With the long weekend before us, The Matinee ’18 March 29th edition features some several upbeat tunes, including some funky numbers, to get you through the workday. There are also some laid-back, easy-listening tunes in case you want some mellower fare. Enjoy your Thursday and have a safe and most excellent Easter break.

Air Waves – “Warrior” ft. Kevin Morby (Brooklyn, USA)

RIYL: Caribou, Boards of Canada, Four Tet

People like to say that imitation is the greatest form of flattery. That’s true to an extent. In music when a great musician agrees to collaborate with you, that’s not just flattery but respect. It doesn’t matter if the band is a household name or not, which is the case with New York City underground stalwarts Air Waves, but when Kevin Morby collaborates with them you know they are special.

Started by Nicole Schneit, Air Waves have been around for well over a decade, playing everything from indie rock to electronica. Their latest number, “Warrior”, echoes the trippy electronica / electro-rock of Caribou and Boards of Canada, where every element (synth, guitar, bass, percussion) leaves you bewildered and bedazzled and in utter awe. Morby’s voice sounds more like a shadow, as it is slightly louder than a whisper. The song, though, is more than what it seems. It is a tribute to Schneit’s mother, who was diagnosed with fallopian cancer last year. As Schneit explains:

“The doctor told her she had a fifteen to twenty percent chance, and her response was ‘I’m going to get this mother fucker.’ So the title ‘Warrior’ and the song are about her. After chemotherapy, surgery, and then more chemotherapy, all the cancer in her body has left and she’s currently in remission. I feel like most of the people in my life, including myself, are warriors and have overcome obstacles that seemed impossible to defeat.”

Schneit (vocals/guitar) is joined by Brian Betancourt (bass/vocals), Blake Luley (guitar/keyboard), and David Christian (drums). Their new album, Warrior, is out April 6th via Western Vinyl. Pre-orders are available on Bandcamp.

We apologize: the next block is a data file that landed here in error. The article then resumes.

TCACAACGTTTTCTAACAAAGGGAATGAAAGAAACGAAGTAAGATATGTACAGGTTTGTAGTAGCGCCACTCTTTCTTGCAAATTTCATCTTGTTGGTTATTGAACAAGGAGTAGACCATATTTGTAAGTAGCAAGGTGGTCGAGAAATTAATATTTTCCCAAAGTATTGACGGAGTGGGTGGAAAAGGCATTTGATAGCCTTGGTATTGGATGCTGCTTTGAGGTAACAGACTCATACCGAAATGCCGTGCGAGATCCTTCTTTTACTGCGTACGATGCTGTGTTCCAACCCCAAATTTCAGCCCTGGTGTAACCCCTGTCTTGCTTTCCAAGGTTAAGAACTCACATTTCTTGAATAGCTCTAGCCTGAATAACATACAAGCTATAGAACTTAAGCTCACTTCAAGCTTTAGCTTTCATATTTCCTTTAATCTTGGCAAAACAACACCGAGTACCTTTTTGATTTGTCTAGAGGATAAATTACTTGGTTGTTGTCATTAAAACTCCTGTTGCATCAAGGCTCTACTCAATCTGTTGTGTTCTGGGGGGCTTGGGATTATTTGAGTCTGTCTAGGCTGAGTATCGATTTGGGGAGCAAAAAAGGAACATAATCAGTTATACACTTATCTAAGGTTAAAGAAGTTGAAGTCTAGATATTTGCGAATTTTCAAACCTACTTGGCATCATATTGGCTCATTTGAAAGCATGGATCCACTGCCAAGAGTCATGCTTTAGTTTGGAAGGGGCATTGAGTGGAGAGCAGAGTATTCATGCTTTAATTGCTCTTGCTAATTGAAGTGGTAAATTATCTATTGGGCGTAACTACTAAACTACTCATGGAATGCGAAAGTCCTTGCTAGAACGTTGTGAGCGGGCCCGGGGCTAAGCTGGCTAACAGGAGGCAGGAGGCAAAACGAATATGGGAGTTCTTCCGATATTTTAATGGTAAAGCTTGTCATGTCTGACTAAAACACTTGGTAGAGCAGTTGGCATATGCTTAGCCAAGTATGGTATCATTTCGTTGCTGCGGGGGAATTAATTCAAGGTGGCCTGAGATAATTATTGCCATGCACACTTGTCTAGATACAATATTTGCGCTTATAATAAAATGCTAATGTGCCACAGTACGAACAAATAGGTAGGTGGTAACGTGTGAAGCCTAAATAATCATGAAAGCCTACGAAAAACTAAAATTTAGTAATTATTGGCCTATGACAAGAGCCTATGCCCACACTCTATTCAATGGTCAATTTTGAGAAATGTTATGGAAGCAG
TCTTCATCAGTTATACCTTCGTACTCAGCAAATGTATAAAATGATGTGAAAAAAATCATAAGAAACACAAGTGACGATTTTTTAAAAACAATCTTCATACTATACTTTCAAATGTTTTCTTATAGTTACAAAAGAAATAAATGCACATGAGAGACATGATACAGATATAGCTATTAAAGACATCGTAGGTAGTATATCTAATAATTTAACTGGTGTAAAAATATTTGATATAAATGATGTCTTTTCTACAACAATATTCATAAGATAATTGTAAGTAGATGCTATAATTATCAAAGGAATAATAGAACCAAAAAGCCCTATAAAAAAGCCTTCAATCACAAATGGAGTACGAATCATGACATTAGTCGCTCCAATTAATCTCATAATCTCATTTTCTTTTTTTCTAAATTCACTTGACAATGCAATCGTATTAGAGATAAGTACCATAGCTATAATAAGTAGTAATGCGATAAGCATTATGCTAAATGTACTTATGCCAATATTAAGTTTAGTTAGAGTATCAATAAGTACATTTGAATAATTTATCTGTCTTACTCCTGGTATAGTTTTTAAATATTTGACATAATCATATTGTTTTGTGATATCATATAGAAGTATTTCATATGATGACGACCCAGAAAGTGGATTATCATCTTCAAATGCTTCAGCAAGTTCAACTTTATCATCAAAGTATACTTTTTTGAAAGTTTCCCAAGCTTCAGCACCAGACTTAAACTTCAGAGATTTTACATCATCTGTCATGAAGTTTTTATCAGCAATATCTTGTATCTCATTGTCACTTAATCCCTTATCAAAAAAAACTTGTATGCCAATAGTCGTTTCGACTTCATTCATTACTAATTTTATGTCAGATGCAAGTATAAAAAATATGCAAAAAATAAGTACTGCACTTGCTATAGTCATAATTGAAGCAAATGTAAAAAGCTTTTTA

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Black Light White Light – “King Kong” (Copenhagen, Denmark via Malmö, Sweden)

RIYL: Pond, Masasolo, Morgan Delt

Copenhagen is the place to find great psychedelic-pop, and it is vying with Melbourne, Austin, and Los Angeles as the center of innovative neo-psychedelia. One of the artists helping the Danish capital earn this distinction is Martin Ejlertsen and his project Black Light White Light. Like a blend of his friend Morten Søgaard (the man behind Masasolo) and Kevin Parker (of Tame Impala), Ejlertsen is crafting dizzying disco psych-pop.

He recently released a new album, the aptly-titled Horizons via Forward Backwards Recordings, which revealed his psychedelic genius. And the titan of all the song, “King Kong”, in particular, displayed how far ahead Ejlertsen is from his peers. With everything in reverb, including his vocals, this track is simultaneously a cosmic trip and a mysterious night out in a fog-filled Paris.  Regardless of the setting, a cat-and-mouse chase ensues as as Ejlertsen asks, “can you see me?” and later dares us to “take me like King Kong”. But is it really a chase or is it a battle of wits between two foes or even two lovers? Or maybe, just maybe Ejlertsen is daring us to unveil our true selves to the world. To reveal our inner animal and monster.

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Control Top – “Type A” (Philadelphia, USA)

RIYL: Sonic Youth, Wild Flag, Ex Hex

Unleash hell! That would have been a great title for Control Top‘s new single, but “Type A” is also quite apt. We’ll get to the actual name in a  moment. While still making a name for themselves after undergoing a few lineup changes over the past few years, the Philly trio led and fronted by Ali Carter have found some stability with Alex Licktenhour (drums) and Al Creedon (guitars) now permanent members. To celebrate, they, well, unleash hell.